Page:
Jimmy Carter Talks about past Cancer Diagnosis in Church, Says He's Completely at Ease with Death

95-year-old former president, Jimmy Carter, candidly discussed the topic of death during his return to giving weekly sermons on Sunday in front of more than 400 people.

Attendance at Maranatha Baptist Church overflowed in anticipation with Jimmy Carter's return after a fall at his Georgia home resulted in a fractured hip and his absence from Church that following Sunday.

Jimmy Carter prior to the game between the Atlanta Falcons and the Cincinnati Bengals at Mercedes-Benz Stadium on September 30, 2018, in Atlanta, Georgia. | Source: Getty Images.

Jimmy Carter prior to the game between the Atlanta Falcons and the Cincinnati Bengals at Mercedes-Benz Stadium on September 30, 2018, in Atlanta, Georgia. | Source: Getty Images.

As the oldest living former US president addressed members of the congregation, Jimmy made a note of his fight with brain cancer in 2015, and how his prognosis turned around against all the odds.

"I assumed, naturally, that I was going to die very quickly," Jimmy said. "I obviously prayed about it. I didn't ask God to let me live, but I asked God to give me a proper attitude toward death. And I found that I was absolutely and completely at ease with death."

Jimmy's doctors discovered that he had metastatic melanoma when he underwent surgery on August 3, 2015, to have a small mass from his liver removed. Surgeons then found that cancer had spread to other parts of his body, including four small lesions on his brain.

"It didn't really matter to me whether I died or lived. Except I was going to miss my family, and miss the work at the Carter Center and miss teaching your Sunday school service sometimes and so forth. All those delightful things," Jimmy smilingly added.

Jimmy Carter signs copies of "A Full Life Reflections At Ninety" at Bookends Bookstore on July 8, 2015, in Ridgewood, New Jersey. | Source: Getty Images.

Jimmy Carter signs copies of "A Full Life Reflections At Ninety" at Bookends Bookstore on July 8, 2015, in Ridgewood, New Jersey. | Source: Getty Images.

Doctors diagnosed the disease early, which experts said greatly benefited Jimmy's chances of fighting it. He started a treatment regimen later that August that involved a highly targeted form of radiation and pembrolizumab.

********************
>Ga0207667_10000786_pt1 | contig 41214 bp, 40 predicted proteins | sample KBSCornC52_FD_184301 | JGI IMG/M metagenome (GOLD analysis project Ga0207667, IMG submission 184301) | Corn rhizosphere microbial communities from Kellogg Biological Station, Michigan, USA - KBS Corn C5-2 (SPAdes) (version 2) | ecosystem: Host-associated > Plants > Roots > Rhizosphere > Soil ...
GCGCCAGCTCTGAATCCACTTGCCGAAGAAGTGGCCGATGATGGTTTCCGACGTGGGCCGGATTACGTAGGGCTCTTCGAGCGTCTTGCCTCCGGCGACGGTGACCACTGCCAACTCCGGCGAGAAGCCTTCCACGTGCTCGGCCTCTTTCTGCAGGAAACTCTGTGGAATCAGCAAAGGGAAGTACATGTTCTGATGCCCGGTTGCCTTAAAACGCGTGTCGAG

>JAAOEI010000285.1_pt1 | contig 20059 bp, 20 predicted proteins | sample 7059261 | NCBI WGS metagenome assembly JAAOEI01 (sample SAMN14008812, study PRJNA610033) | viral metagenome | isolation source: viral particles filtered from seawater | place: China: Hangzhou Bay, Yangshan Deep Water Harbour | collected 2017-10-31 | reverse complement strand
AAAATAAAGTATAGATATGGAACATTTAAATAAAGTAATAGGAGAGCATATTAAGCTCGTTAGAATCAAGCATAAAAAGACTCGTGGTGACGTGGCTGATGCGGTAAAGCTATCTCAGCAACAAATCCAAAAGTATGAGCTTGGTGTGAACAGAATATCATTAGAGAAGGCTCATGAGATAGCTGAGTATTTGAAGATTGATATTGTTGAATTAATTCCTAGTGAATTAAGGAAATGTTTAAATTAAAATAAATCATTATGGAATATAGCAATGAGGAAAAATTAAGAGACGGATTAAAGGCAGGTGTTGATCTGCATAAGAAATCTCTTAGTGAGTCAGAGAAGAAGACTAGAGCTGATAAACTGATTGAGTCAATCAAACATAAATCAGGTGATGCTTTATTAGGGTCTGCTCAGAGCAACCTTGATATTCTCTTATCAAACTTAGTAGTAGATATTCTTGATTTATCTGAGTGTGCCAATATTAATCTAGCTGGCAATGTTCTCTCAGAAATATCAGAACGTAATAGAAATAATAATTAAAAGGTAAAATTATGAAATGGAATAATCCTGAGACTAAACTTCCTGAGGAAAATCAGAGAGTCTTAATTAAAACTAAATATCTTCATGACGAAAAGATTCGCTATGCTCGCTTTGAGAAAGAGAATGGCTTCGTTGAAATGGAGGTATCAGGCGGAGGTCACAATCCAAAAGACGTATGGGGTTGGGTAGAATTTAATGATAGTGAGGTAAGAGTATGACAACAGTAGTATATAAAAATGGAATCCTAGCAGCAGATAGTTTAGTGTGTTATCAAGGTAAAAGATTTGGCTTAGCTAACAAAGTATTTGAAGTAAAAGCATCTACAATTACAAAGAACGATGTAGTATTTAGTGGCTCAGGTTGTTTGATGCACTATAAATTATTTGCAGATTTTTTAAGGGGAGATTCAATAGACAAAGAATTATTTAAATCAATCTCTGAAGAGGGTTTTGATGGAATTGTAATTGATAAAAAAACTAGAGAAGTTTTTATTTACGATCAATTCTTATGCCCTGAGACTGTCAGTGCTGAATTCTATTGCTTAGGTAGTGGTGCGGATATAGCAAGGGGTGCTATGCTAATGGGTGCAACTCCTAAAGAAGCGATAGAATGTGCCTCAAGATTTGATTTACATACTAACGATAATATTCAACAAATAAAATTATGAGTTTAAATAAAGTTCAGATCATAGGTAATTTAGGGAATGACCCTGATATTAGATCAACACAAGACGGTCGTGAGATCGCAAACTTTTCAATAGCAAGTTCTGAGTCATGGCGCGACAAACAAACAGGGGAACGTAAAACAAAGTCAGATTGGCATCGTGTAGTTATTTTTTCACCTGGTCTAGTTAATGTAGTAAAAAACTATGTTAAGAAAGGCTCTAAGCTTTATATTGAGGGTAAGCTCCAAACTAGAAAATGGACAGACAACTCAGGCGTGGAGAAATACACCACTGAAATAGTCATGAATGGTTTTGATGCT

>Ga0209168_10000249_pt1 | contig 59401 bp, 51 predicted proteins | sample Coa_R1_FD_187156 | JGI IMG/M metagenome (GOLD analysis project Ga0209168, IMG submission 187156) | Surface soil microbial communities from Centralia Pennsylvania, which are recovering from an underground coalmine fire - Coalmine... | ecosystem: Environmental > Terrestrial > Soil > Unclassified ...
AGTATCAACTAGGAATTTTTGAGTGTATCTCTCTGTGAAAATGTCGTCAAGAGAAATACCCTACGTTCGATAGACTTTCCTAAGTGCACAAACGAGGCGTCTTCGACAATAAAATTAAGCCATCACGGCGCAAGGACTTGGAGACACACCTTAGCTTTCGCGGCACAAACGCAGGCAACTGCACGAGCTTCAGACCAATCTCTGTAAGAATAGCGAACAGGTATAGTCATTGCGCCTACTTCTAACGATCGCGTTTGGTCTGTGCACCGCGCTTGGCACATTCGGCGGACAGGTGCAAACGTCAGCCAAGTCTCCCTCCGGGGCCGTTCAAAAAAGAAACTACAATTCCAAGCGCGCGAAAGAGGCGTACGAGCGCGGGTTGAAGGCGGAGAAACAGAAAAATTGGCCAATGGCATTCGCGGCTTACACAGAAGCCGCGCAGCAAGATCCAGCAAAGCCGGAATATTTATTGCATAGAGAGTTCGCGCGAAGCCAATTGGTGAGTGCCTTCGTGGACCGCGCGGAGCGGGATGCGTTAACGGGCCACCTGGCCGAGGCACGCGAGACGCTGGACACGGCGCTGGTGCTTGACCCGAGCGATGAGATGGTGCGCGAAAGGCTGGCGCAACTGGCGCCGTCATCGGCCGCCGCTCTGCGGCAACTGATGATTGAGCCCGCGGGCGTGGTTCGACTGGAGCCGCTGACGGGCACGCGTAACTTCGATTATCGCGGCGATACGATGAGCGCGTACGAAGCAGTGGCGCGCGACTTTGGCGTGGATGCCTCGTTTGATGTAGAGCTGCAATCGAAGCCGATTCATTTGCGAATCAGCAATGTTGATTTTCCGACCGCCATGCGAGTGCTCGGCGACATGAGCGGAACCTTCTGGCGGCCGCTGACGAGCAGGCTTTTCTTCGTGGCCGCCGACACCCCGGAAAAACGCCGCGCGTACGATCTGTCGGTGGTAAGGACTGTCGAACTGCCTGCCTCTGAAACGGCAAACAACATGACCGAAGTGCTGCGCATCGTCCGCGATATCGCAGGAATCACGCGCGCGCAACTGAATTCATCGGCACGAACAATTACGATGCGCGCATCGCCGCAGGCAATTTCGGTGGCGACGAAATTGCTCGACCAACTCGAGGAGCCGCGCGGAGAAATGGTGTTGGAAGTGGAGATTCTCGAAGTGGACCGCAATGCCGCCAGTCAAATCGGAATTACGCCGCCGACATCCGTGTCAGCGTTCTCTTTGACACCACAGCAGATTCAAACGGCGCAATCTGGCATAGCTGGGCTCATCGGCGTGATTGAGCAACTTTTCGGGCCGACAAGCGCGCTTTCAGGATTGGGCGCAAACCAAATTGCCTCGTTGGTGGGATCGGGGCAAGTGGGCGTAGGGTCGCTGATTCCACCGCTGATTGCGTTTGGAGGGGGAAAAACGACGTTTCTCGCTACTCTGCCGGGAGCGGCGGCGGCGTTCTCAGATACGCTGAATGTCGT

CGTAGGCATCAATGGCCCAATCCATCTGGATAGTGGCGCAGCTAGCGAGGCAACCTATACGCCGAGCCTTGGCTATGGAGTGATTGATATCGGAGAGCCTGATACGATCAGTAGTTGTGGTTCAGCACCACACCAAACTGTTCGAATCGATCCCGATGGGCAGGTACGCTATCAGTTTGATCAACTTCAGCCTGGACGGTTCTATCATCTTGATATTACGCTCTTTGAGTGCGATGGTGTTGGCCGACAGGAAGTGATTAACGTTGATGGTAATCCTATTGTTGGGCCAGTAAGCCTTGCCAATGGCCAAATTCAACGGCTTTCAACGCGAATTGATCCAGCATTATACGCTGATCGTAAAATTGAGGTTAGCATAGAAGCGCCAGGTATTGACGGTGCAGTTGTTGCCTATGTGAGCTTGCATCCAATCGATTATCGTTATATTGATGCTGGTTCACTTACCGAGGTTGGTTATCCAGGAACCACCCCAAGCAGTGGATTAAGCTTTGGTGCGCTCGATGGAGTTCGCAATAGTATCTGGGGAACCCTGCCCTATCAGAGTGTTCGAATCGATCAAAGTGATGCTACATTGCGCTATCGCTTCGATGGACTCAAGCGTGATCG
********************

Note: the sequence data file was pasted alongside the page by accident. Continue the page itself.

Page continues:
By December 2015, Jimmy announced through a statement by the Carter Center that all signs of cancer had vanished. “My most recent M.R.I. brain scan did not reveal any signs of the original cancer spots nor any new ones,” he said.

Still recovering from his fall, Jimmy arrived at the church in Plains, Georgia, with a walker after Maranatha Baptist Church posted an update on Facebook that the former president felt well enough to return. 

Jimmy's fractured hip marks the third health-related incident over the past couple of months. Earlier in October, Jimmy fell at his ranch house in rural Plains, Georgia, which earned him several stitches above his brow. 

Jimmy Carter smiles during a book signing event for his new book 'Faith: A Journey For All' at Barnes & Noble bookstore in Midtown Manhattan, March 26, 2018, in New York City. | Source: Getty Images.

Jimmy Carter smiles during a book signing event for his new book 'Faith: A Journey For All' at Barnes & Noble bookstore in Midtown Manhattan, March 26, 2018, in New York City. | Source: Getty Images.

The first incident occurred back in May, when the former president broke his hip while leaving to go turkey hunting, and required hip surgery.

However, Jimmy showed that it would take far more than a few stitches to keep him from his plans, as the former president traveled to Nashville, Tennessee, shortly after falling to attend a charity project.

Once in Tennessee, Jimmy assisted the people of Habitat for Humanity, which aims at building 12 single-family homes, and 26 townhouses.

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